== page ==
President delivers remarks on downgrade
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Yesterday, the President delivered remarks on the recent credit rating downgrade by Standard & Poor’s. The downgrade came shortly after the prolonged and contentious debate over how to raise the debt ceiling. The uncertainty fostered by the discussions and resulting plan pushed the agency to downgrade the United States for the first time ever.
The President’s address was intended to reassure markets that the United States remains one of the safest investments in the world. Below are some highlights from his remarks:
On Friday, we learned that the United States received a downgrade by one of the credit rating agencies — not so much because they doubt our ability to pay our debt if we make good decisions, but because after witnessing a month of wrangling over raising the debt ceiling, they doubted our political system’s ability to act. The markets, on the other hand, continue to believe our credit status is AAA.
The fact is, we didn’t need a rating agency to tell us that we need a balanced, long-term approach to deficit reduction.
With respect to debt, our problem is not confidence in our credit — the markets continue to reaffirm our credit as among the world’s safest. Our challenge is the need to tackle our deficits over the long term.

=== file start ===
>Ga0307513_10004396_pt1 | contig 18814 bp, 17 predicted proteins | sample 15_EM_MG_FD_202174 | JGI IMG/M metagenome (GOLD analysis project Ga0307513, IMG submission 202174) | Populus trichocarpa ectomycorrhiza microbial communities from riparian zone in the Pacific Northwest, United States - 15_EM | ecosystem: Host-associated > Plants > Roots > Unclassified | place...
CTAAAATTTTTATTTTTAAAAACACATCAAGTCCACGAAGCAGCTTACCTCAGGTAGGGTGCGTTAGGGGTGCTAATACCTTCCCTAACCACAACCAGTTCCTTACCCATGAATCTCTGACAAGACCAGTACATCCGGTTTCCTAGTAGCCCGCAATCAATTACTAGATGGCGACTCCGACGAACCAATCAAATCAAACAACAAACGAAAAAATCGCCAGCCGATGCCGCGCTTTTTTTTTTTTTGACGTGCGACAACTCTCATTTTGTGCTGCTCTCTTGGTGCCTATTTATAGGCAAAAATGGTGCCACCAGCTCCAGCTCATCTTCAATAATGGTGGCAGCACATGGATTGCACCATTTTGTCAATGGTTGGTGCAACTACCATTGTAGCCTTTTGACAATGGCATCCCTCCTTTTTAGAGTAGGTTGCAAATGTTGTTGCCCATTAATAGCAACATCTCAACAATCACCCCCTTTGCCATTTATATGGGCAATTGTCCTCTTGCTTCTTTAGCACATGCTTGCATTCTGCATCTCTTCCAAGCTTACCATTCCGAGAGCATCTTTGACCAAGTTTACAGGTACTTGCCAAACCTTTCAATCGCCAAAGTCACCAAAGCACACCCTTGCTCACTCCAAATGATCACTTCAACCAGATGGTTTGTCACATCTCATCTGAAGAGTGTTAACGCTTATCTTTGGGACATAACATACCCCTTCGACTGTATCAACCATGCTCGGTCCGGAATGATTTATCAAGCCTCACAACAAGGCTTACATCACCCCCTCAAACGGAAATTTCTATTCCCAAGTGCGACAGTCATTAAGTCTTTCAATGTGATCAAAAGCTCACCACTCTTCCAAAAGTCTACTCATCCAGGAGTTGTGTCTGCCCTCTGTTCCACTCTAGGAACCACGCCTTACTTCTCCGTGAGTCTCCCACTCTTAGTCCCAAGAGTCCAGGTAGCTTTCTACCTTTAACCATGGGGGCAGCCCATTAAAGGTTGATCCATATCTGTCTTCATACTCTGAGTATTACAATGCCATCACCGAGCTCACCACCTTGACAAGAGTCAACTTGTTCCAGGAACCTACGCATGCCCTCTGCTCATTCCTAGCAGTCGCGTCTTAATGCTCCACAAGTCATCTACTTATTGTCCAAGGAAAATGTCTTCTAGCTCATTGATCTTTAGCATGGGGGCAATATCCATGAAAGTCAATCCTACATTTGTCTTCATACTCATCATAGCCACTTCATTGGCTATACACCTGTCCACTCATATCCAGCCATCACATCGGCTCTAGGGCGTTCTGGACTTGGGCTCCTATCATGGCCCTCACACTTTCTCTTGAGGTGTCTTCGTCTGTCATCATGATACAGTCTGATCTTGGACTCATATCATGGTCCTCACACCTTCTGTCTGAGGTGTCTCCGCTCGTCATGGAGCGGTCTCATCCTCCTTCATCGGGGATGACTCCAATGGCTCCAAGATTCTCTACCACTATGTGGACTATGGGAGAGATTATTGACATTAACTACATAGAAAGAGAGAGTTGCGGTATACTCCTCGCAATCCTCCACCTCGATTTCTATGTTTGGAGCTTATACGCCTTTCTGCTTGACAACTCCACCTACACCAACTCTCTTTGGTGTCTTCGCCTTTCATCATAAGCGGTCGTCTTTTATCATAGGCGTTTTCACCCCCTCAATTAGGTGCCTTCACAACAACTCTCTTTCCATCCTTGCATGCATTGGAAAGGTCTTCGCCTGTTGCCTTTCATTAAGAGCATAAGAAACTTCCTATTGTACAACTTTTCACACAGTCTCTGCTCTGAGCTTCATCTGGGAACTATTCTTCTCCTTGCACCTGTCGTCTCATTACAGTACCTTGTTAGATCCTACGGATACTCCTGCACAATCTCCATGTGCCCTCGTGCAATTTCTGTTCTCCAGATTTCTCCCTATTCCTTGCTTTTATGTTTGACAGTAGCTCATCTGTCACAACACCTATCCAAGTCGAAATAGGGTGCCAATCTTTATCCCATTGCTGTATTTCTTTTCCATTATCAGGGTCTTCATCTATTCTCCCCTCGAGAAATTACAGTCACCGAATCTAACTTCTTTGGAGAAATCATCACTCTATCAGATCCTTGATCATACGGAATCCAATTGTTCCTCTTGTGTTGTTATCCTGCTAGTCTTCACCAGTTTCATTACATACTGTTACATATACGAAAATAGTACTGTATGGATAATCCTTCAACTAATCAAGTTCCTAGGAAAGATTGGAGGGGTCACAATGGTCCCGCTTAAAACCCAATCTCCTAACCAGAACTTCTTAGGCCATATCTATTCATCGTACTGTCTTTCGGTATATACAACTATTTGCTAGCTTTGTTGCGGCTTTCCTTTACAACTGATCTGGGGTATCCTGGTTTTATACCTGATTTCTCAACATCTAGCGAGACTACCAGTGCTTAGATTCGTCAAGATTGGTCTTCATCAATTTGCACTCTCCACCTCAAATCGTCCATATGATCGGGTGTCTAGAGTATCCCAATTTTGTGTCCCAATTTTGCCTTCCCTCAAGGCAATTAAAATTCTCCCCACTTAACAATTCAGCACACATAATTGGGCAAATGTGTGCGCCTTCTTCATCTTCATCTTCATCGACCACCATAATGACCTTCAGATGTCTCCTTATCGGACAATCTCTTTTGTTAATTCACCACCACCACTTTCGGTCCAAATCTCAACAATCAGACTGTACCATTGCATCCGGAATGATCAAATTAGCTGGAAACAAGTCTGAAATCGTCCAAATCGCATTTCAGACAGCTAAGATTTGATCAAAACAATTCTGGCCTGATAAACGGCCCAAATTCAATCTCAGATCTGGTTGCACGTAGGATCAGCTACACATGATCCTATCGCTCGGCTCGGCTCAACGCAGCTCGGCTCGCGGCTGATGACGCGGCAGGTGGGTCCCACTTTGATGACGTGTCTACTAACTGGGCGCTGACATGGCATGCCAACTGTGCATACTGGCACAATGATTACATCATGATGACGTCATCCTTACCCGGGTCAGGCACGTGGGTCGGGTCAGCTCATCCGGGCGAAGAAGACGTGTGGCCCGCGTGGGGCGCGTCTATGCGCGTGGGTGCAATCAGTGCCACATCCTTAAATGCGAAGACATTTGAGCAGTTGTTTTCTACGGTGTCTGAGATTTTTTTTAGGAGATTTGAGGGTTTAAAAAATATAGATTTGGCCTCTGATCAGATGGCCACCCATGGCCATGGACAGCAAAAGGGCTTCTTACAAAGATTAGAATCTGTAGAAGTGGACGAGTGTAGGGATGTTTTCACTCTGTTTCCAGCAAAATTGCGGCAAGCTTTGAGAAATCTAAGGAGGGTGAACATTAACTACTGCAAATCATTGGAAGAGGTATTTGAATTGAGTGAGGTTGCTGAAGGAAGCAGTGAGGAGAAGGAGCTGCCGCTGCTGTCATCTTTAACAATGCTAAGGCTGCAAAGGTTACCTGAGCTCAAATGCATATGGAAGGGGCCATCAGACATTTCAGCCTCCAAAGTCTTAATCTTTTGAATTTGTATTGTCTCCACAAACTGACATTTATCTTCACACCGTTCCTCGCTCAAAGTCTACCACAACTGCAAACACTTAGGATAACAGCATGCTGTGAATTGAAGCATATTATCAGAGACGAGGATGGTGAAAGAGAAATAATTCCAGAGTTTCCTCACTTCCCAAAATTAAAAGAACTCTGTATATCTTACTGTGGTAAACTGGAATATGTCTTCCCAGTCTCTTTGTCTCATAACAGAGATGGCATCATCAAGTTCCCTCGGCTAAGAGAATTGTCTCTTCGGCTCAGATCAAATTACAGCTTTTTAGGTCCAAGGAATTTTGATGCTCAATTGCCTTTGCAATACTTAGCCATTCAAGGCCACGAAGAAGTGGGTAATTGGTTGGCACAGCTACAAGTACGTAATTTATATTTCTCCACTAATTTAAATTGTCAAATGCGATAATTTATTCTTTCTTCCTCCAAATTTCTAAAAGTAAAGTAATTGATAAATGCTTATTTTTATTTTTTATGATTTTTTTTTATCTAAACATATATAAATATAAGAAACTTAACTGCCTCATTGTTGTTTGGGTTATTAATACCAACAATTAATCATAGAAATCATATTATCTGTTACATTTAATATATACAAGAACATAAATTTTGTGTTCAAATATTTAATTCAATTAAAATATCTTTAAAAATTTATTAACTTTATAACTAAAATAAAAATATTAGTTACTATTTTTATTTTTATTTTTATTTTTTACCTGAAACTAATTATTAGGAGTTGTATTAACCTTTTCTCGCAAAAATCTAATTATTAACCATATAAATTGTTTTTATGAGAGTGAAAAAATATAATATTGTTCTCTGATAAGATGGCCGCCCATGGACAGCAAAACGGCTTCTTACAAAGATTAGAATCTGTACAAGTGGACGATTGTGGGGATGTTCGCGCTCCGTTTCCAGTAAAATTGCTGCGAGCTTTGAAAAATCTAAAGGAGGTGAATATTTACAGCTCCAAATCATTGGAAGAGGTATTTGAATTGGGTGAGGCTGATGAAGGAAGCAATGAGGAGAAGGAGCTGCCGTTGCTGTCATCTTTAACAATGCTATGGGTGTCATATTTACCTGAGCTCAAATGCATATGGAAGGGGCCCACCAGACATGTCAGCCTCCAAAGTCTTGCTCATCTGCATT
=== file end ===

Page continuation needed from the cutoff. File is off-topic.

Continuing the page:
So it’s not a lack of plans or policies that’s the problem here. It’s a lack of political will in Washington. It’s the insistence on drawing lines in the sand, a refusal to put what’s best for the country ahead of self-interest or party or ideology. And that’s what we need to change.
Markets will rise and fall, but this is the United States of America. No matter what some agency may say, we’ve always been and always will be a AAA country.
Despite the President’s assurances, financial markets continued to reel on the first day of trading after the downgrade. The Dow lost 634 points, or 5.6%, yesterday – its worst day since December 2008. While the market has since regained some of these losses, the severe fluctuations indicate an unhealthy environment of economic uncertainty.
Washington has an unfortunate history of overspending, petty politics, and unwillingness to make the difficult choices. After recent events, it’s clear that the country can no longer sustain these habits. Lawmakers must step up to the plate and do what other Congress’ have been unable to do: enact the necessary spending reforms to restore fiscal responsibility and allow the economy to stabilize and the recovery take hold.